Dec 30, 2012
When estimating the future you need to have some knowledge of the past, said Osler Desouzart when he started his lively presentation on the last day of the World Poultry Congress in Salvador, Brazil. In this respect, he explained that there are few points that are relevant. Most important is that since 1965 food production has surpassed world population increase and that the human diet has changed towards more animal product intake at the cost of basic staples, such as roots and tubers and pulses and even cereals (Figure 1). It is commonly known that as income grows the proportion of animal products in the human diet increases. In 1961 no less than 84.7% of the average dietary energy intake of the world population came from vegetal products. In 2007, this percentage declined to 82.8%.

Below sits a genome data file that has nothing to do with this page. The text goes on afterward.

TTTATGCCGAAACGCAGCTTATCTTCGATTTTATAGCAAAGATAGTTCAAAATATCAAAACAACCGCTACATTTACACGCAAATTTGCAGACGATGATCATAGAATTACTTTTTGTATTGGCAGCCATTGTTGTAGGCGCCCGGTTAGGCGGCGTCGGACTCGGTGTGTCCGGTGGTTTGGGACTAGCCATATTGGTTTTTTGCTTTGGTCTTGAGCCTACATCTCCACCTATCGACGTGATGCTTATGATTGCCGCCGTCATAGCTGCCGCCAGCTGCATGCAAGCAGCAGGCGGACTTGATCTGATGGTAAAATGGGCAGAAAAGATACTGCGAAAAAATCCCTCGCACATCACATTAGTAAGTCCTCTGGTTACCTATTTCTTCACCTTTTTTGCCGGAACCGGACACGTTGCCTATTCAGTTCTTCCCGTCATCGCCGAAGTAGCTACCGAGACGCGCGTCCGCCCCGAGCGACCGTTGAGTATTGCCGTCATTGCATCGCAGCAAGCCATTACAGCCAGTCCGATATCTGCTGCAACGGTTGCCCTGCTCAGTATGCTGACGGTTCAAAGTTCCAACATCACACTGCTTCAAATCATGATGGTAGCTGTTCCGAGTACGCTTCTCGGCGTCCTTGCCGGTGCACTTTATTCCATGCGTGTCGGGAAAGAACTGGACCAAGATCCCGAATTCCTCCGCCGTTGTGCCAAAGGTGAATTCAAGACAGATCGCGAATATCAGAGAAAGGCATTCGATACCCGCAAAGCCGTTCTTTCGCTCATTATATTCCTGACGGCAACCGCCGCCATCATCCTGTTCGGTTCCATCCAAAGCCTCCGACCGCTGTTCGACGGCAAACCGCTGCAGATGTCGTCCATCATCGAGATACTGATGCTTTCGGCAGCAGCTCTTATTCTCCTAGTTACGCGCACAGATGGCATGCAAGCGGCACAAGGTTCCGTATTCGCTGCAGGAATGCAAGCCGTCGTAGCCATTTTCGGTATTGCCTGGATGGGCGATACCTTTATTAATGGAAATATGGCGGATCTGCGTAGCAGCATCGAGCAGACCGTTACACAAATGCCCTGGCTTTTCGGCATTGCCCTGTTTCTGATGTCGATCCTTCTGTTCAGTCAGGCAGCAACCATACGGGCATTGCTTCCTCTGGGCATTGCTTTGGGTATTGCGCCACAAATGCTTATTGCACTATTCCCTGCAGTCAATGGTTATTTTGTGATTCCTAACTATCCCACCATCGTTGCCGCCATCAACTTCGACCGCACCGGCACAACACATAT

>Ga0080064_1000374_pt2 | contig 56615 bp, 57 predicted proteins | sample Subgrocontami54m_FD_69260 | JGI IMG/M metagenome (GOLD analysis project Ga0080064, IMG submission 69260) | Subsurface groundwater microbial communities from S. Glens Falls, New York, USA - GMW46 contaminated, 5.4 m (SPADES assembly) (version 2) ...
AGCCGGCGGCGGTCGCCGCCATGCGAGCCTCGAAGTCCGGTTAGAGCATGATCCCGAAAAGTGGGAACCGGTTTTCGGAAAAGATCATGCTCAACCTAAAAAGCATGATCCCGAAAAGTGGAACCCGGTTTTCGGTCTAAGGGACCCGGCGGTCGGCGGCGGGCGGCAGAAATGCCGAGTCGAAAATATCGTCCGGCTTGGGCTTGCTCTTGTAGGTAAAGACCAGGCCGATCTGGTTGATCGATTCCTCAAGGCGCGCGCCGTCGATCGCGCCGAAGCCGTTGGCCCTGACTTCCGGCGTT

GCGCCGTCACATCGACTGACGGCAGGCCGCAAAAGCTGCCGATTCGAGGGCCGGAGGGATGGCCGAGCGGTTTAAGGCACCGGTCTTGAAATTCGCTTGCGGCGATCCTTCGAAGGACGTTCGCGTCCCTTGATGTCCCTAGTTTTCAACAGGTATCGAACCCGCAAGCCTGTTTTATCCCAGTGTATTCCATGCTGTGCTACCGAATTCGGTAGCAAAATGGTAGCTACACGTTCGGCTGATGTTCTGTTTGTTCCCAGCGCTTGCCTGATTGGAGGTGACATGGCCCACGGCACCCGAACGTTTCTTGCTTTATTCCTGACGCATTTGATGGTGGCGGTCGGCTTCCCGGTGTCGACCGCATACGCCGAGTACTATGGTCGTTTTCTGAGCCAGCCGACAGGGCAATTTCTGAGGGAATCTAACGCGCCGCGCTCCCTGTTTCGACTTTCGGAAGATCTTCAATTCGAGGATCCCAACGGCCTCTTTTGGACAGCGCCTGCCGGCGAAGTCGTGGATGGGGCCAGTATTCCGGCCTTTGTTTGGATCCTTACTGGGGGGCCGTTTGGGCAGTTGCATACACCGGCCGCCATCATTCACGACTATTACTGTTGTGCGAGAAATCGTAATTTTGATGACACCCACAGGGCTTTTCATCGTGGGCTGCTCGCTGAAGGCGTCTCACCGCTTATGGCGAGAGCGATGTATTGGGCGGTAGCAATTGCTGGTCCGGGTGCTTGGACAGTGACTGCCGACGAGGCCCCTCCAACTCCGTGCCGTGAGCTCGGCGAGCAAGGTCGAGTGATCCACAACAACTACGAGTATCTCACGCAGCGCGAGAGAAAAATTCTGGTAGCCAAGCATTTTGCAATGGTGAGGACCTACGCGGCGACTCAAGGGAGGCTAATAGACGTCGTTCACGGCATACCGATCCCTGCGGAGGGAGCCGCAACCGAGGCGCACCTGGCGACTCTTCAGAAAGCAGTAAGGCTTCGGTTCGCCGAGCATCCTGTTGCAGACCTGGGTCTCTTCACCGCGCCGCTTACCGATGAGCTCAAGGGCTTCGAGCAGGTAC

Income and meat consumption
As incomes grow, the human diet changes. Scholars and researchers, as Desouzart stated, have established in different studies that until the human being reaches an income of US$ 7,00/day, all income increase is used to enhance the diet, and that normally means higher intake of animal products, mainly meats in detriment of vegetal products. In developed countries, where daily income has surpassed the US$ 75/day, food expenses rarely increase. “At this level, a higher income will not affect the composition of one’s diet, except that people will be more prone to move from food categories to food concepts. On the other hand, a per capita daily availability of US$ 3.35 or US$ 3.25, as in South Asia and Sub-Saharan Africa will make people less inquisitive if the food is GMO free, organic, green, etc.”, said Desouzart. “Here the main question resides in availability and accessibility.